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UNF students present wave energy generator at USDOE Marine Energy Competition

A team of University of North Florida students recently participated in theTwo students working in engineering lab on Osprey CREW project U.S. Department of Energy’s Marine Energy Collegiate Competition (MECC) “Powering the Blue Economy.” The team was one of 15 international collegiate teams selected to “propose unique solutions for the burgeoning marine energy industry that can play a vital role in powering the blue economy.”

The concept of a “blue economy” is one which promotes sustainable use of ocean resources for economic growth while preserving the ocean ecosystem. The competition is designed to bring together diverse groups of university students who are studying various disciplines to explore opportunities for marine energy technologies that will benefit maritime industries via real-world concept development experiences.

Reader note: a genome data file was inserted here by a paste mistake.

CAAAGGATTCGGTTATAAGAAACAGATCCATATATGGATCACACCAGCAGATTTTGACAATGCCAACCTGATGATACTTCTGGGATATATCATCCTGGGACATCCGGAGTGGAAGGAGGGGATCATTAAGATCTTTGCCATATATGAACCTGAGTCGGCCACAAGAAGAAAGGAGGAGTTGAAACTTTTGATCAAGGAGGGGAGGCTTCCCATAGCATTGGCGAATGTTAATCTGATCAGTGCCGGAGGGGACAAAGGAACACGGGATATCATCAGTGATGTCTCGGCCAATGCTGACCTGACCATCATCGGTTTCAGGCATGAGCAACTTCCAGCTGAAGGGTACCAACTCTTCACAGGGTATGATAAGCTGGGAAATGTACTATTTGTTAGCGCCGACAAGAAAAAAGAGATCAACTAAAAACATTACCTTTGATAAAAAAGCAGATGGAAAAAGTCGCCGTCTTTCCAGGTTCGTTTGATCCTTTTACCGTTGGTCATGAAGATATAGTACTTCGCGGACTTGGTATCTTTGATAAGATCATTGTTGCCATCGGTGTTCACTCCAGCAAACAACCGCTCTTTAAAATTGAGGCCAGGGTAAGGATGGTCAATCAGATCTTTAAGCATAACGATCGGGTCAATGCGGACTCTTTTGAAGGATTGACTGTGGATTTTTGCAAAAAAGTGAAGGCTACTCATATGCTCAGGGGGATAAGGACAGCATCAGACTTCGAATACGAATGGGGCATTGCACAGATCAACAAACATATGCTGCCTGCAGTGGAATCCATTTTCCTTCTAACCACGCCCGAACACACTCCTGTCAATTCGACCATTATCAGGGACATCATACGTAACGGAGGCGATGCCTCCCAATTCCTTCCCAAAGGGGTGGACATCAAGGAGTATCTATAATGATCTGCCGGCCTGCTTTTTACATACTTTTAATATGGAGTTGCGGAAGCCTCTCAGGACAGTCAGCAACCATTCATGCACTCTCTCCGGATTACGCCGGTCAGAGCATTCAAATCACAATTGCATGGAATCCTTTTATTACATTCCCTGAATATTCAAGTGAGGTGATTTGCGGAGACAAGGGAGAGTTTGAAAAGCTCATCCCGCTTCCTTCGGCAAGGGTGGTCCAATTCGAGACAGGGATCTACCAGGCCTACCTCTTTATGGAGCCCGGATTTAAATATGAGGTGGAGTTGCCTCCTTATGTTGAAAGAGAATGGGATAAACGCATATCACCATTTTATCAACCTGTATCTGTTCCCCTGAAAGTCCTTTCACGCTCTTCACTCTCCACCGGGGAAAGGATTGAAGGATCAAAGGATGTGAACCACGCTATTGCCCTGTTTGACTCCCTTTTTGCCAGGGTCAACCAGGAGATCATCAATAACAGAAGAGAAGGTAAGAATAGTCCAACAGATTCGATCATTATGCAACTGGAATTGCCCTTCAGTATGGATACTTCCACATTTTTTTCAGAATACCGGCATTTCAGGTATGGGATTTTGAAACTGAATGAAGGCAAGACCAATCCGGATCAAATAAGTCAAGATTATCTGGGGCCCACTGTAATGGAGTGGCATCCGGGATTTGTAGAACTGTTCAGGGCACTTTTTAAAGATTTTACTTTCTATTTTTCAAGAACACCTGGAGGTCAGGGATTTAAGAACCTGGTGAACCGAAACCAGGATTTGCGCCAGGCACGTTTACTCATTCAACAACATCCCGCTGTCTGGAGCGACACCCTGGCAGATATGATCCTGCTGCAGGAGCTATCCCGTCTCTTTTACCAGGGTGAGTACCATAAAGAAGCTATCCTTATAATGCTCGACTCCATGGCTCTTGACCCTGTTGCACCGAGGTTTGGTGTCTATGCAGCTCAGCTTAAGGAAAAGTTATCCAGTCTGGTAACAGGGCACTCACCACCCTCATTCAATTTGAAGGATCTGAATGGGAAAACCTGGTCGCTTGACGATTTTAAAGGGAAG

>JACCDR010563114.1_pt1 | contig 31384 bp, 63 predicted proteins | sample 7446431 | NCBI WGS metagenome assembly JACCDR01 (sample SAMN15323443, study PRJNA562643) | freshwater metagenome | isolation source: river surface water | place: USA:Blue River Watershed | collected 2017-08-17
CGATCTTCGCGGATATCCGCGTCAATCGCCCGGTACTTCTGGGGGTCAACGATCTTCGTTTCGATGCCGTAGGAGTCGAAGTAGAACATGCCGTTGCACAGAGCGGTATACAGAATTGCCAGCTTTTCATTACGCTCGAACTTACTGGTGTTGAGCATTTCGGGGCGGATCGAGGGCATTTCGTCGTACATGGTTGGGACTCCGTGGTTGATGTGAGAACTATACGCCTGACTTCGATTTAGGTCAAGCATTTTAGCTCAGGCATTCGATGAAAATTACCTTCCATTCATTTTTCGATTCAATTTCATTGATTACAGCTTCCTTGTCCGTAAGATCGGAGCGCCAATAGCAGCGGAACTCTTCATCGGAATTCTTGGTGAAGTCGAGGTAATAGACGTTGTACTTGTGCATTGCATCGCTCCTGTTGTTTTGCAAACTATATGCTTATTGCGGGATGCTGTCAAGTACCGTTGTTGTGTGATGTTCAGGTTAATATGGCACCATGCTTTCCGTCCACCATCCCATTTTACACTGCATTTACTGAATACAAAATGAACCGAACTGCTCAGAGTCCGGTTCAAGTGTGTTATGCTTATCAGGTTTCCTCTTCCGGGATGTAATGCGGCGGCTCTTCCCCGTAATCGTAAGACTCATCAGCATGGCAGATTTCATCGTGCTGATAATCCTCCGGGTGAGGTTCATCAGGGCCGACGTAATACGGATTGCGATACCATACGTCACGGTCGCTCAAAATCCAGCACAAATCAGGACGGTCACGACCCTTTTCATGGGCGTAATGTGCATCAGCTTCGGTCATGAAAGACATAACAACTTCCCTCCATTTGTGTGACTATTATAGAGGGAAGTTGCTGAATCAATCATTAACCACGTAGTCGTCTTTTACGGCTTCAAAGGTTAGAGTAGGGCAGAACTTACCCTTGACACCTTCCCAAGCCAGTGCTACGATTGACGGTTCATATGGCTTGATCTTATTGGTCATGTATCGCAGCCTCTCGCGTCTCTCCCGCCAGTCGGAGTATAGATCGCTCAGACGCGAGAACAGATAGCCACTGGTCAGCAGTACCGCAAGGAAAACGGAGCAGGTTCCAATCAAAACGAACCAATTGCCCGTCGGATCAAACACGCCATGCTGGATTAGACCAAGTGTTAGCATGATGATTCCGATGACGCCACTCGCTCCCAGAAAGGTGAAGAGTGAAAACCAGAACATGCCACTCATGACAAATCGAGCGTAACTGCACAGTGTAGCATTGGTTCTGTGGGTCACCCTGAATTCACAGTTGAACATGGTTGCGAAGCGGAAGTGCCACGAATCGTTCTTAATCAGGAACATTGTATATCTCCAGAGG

The participating teams were tasked to develop a business plan supported by market research and a conceptual-level technical design of a system that could be commercialized to address power needs, pitch their plan to a panel of judges and hypothetical investors, and design, build and test a device to achieve energy production.

The UNF team of seven students with majors in economics, civil and electrical engineering formed an international, interdisciplinary group to bring a wide variety of perspective and expertise to the project under the guidance of assistant professors Drs. Cigdem Akan and Brian Kopp from the College of Computing, Engineering and Construction as well as Dr. Nilufer Ozdemir from the Coggin College of Business.

For the competition, the students combined their skills to create an economical and sustainable solution to harvest the ocean’s untapped energy potential. The students presented their concept of Osprey CREW, an innovative, wave energy converter that is reliable, cost-effective, durable and simple to install. The team evaluated electricity-producing systems and conducted an environmental viability study to determine which system will function best in an ocean environment. They generated ideas that best fit a variety of applications within a “blue economy” and constructed a small-scale prototype of the final design which was presented at the competition. A business model covering aspects of outreach, sales and marketing was also developed. The students are awaiting competition results.